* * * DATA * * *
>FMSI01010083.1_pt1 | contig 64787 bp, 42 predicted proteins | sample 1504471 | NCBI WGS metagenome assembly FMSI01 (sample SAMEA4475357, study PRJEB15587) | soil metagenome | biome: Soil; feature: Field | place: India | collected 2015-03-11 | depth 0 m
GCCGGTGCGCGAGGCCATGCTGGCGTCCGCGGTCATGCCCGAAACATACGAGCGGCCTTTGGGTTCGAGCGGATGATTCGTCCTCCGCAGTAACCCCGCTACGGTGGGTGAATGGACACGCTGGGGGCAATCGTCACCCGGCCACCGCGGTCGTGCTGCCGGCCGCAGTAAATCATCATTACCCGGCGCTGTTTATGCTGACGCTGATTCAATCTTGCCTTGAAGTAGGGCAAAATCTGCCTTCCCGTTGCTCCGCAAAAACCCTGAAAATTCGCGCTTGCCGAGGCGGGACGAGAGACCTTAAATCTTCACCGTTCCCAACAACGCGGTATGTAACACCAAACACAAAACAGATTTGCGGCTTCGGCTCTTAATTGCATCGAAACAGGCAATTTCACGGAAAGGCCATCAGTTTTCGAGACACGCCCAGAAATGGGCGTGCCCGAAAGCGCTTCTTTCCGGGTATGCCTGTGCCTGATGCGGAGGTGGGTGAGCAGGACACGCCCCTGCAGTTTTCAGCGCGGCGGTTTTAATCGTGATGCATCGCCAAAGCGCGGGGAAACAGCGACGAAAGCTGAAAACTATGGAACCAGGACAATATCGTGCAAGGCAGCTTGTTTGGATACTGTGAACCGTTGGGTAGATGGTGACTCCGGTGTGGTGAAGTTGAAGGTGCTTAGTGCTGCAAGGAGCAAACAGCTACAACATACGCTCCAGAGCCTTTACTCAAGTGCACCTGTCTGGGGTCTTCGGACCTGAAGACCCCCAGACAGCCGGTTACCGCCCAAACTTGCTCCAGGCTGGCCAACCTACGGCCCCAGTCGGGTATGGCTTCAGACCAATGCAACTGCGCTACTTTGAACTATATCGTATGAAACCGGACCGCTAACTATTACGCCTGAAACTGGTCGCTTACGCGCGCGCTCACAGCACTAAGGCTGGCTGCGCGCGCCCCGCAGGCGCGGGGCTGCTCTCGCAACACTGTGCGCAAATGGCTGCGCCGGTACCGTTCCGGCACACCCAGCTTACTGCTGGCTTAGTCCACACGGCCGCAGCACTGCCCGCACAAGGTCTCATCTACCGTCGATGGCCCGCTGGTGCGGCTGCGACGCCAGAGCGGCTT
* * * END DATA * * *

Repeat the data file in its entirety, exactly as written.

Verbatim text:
>FMSI01010083.1_pt1 | contig 64787 bp, 42 predicted proteins | sample 1504471 | NCBI WGS metagenome assembly FMSI01 (sample SAMEA4475357, study PRJEB15587) | soil metagenome | biome: Soil; feature: Field | place: India | collected 2015-03-11 | depth 0 m
GCCGGTGCGCGAGGCCATGCTGGCGTCCGCGGTCATGCCCGAAACATACGAGCGGCCTTTGGGTTCGAGCGGATGATTCGTCCTCCGCAGTAACCCCGCTACGGTGGGTGAATGGACACGCTGGGGGCAATCGTCACCCGGCCACCGCGGTCGTGCTGCCGGCCGCAGTAAATCATCATTACCCGGCGCTGTTTATGCTGACGCTGATTCAATCTTGCCTTGAAGTAGGGCAAAATCTGCCTTCCCGTTGCTCCGCAAAAACCCTGAAAATTCGCGCTTGCCGAGGCGGGACGAGAGACCTTAAATCTTCACCGTTCCCAACAACGCGGTATGTAACACCAAACACAAAACAGATTTGCGGCTTCGGCTCTTAATTGCATCGAAACAGGCAATTTCACGGAAAGGCCATCAGTTTTCGAGACACGCCCAGAAATGGGCGTGCCCGAAAGCGCTTCTTTCCGGGTATGCCTGTGCCTGATGCGGAGGTGGGTGAGCAGGACACGCCCCTGCAGTTTTCAGCGCGGCGGTTTTAATCGTGATGCATCGCCAAAGCGCGGGGAAACAGCGACGAAAGCTGAAAACTATGGAACCAGGACAATATCGTGCAAGGCAGCTTGTTTGGATACTGTGAACCGTTGGGTAGATGGTGACTCCGGTGTGGTGAAGTTGAAGGTGCTTAGTGCTGCAAGGAGCAAACAGCTACAACATACGCTCCAGAGCCTTTACTCAAGTGCACCTGTCTGGGGTCTTCGGACCTGAAGACCCCCAGACAGCCGGTTACCGCCCAAACTTGCTCCAGGCTGGCCAACCTACGGCCCCAGTCGGGTATGGCTTCAGACCAATGCAACTGCGCTACTTTGAACTATATCGTATGAAACCGGACCGCTAACTATTACGCCTGAAACTGGTCGCTTACGCGCGCGCTCACAGCACTAAGGCTGGCTGCGCGCGCCCCGCAGGCGCGGGGCTGCTCTCGCAACACTGTGCGCAAATGGCTGCGCCGGTACCGTTCCGGCACACCCAGCTTACTGCTGGCTTAGTCCACACGGCCGCAGCACTGCCCGCACAAGGTCTCATCTACCGTCGATGGCCCGCTGGTGCGGCTGCGACGCCAGAGCGGCTT